While these days people rely on their cell phones or standalone alarm clocks (or both) in order to wake up in the morning, these are relatively modern conveniences. Personal alarm clocks were patented in Europe in 1847, but that was not affordable and, therefore, not commonly used by the general public. However, people still needed a way to wake themselves up in the morning or they could find themselves without a job. This is where the knocker-ups came in.
In the United States, the expression “knocked up” is slang for pregnant; however, it had a very different meaning in 19th century Britain and Ireland. Being “knocked up” referred to being tired or to being awakened by someone knocking at your door or window. And that is exactly what the knocker-ups, also called knocker-uppers, did. As late as the 1970s, there were people whose job was to get up early in the morning and go around to the houses of paying clients and wake them up by knocking on their door or window.
A knocker-up using a long pole to tap on a high window. Source: (mashable.com)
At first, knocker-ups would knock on their client’s door, but they soon learned that doing so often resulted in waking up the client’s neighbors as well. Not only did this generate complaints from the neighbors who didn’t want to be woken up, but it also allowed some people to take advantage of the opportunity to be awakened for free. The knocker-ups solved this problem by tapping directly on the paying client’s window, often using a long pole to reach the upper story windows. Some knocker-ups would use hammers, rattles, or pea shooters to wake their clients.
Mrs. Bowers and her dog. Source: (bbc.com)
One of the more well-known knocker-ups was a woman by the name of Mrs. Waters, who began the job out of necessity after her husband was injured and could no longer provide for the family. Her first client was a foundryman who offered her half a crown per week for waking him up at three a.m. each morning. She accepted his offer and went on to build a clientele of thirty customers in the first year and eighty by the end of the fifth year. She eventually grew her clientele to ninety-five customers.
Other well-known knocker-ups were Caroline Jane Cousins, also known as Granny Cousins, Mrs. Bowers, and a mother and daughter both of whom were named Mary Smith. Granny Cousins was born in 1841 in Dorset and worked as a knocker-up for brewery workers until her retirement in 1918. Mrs. Bowers was a knocker-up from Sacriston, County Durham, England, who began her career during World War One and was known for bringing her dog along as she woke her clients. Mary Smith (the elder) was known for using a pea shooter to wake her clients and her daughter, the younger Mary Smith, was one of London’s last knocker-ups.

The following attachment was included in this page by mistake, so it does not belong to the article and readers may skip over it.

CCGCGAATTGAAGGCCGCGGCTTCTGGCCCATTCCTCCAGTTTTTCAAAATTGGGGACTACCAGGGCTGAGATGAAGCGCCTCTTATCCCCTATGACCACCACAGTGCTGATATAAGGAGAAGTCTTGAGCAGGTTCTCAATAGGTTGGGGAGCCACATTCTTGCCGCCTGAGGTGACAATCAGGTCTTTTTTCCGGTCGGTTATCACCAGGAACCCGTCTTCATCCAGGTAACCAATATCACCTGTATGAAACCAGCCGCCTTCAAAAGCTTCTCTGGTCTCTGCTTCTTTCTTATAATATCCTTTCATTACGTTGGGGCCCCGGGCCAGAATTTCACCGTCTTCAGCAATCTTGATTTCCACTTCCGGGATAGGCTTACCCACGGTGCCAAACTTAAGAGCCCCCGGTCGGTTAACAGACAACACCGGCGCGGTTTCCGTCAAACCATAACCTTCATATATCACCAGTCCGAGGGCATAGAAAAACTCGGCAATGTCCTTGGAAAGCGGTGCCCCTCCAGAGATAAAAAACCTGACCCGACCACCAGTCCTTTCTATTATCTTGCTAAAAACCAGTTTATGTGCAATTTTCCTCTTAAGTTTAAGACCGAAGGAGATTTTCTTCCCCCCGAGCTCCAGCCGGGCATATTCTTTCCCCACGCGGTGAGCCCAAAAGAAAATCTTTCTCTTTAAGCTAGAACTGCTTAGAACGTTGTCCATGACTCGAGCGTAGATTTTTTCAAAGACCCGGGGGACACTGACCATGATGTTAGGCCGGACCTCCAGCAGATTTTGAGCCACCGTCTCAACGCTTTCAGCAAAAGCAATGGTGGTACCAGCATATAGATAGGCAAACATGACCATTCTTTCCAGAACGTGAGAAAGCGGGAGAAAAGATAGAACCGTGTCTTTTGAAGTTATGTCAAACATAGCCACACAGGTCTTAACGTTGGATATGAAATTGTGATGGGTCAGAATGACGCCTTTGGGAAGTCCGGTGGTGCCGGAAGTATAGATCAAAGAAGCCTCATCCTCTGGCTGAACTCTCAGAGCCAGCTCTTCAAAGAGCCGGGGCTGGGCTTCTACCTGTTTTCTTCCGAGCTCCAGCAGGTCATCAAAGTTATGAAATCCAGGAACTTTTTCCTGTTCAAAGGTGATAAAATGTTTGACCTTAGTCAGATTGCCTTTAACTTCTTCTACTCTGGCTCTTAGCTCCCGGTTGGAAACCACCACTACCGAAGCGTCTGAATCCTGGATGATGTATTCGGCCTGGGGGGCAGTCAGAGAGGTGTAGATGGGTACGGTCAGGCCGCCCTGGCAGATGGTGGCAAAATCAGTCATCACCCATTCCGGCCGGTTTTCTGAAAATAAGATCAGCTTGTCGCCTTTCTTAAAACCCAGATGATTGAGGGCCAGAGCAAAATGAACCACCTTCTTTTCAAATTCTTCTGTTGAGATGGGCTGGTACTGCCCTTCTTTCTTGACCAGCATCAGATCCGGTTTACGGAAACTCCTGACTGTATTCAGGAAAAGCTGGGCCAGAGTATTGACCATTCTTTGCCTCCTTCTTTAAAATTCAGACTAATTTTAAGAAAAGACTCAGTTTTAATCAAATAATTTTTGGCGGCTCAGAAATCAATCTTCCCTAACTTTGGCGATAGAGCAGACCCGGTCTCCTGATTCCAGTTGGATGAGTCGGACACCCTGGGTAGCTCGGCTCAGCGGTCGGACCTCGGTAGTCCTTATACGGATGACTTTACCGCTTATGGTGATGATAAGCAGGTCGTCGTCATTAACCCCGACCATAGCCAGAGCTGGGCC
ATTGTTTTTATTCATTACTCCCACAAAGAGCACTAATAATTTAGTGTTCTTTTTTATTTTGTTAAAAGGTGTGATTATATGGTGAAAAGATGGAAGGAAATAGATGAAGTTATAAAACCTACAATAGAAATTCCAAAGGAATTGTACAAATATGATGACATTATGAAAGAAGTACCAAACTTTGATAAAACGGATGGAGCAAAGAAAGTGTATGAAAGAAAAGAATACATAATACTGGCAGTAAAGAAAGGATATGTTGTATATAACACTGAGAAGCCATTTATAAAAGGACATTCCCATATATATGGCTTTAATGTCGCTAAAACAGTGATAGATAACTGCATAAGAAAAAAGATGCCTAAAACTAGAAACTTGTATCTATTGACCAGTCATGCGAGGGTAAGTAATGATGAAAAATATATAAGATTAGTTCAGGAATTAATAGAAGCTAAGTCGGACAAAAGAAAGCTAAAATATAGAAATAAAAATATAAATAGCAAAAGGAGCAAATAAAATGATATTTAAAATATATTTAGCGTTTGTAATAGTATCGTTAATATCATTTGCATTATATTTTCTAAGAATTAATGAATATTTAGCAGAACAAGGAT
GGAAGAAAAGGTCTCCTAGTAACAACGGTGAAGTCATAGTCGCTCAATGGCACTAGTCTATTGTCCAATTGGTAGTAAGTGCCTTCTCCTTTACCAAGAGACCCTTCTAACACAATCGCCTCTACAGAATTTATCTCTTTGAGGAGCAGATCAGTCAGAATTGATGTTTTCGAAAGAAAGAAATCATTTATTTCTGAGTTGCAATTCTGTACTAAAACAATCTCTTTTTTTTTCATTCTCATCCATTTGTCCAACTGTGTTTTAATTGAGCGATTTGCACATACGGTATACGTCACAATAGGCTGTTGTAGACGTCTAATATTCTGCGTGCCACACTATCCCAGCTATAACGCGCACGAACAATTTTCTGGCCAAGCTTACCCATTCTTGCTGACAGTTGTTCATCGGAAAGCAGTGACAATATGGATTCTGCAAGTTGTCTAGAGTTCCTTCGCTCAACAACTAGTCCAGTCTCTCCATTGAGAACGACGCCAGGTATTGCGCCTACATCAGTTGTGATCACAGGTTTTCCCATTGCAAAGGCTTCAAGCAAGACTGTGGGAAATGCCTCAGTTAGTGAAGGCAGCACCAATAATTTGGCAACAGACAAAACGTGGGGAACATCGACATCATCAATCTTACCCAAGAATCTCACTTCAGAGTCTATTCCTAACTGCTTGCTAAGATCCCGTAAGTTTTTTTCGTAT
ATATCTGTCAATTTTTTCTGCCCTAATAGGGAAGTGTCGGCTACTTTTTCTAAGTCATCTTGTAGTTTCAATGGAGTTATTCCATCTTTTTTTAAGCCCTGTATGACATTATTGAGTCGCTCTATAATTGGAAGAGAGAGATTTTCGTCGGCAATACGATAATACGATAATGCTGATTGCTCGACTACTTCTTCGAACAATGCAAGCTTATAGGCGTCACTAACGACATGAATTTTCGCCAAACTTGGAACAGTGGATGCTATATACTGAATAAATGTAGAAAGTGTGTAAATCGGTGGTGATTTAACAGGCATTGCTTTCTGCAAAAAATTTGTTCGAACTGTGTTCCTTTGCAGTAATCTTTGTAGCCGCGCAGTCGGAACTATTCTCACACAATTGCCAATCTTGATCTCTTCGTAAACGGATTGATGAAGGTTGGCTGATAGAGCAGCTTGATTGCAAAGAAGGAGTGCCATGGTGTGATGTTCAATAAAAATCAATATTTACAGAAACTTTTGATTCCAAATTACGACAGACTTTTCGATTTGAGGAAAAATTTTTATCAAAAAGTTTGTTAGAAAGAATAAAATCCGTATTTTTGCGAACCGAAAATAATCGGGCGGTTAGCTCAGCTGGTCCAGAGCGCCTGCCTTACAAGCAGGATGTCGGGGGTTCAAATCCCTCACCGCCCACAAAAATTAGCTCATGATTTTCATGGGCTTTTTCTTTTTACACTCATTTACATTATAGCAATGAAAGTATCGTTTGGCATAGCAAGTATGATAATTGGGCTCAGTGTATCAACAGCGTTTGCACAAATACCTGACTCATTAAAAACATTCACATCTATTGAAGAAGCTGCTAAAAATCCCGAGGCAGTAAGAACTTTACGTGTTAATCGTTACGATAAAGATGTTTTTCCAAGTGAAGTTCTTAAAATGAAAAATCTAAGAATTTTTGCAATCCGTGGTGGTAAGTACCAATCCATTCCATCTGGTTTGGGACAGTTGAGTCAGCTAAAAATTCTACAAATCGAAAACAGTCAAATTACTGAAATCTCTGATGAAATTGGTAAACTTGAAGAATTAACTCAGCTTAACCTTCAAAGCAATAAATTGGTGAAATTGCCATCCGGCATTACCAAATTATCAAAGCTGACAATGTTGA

Mary Smith using a pea shooter. Source: (husmeandoporlared.com)
Another challenge faced by knocker-ups was keeping track of the clients’ addresses and the times they needed to be knocked up. Some knocker-ups would use chalk to mark the time outside each client’s house. Others placed signboards outside each client’s house which not only indicated what time that client needed to be awakened but also advertised the knocker-ups business. Other challenges included getting their customers in a small geographical circle to eliminate excess, and therefore time-wasting, walking. To solve this dilemma, knocker-ups would often trade clients with others in the business. Other challenges they faced included upset neighbors who expressed resent at being awakened, often throwing things at the knocker-ups and clients who were not morning people and therefore grumpy at being awakened even though they were the ones paying for the service. They also occasionally dealt with customers who failed to pay on time; however, that behavior was usually discouraged by threatening to not wake them up on time if they didn’t meet their obligation.
Granny Cousins. Source: (bbc.com)
While many believed knocker-ups to be more effective than alarm clocks, which someone could easily just turn off and go back to sleep, the profession began to die out during the 1940s and 1950s as electricity became more widespread and alarms clocks more affordable. A few hung on until the 1970s, but now the knocker-up is just a distant memory kept alive in folk songs and briefly mentioned in Charles Dickens’s famous novel, Great Expectations.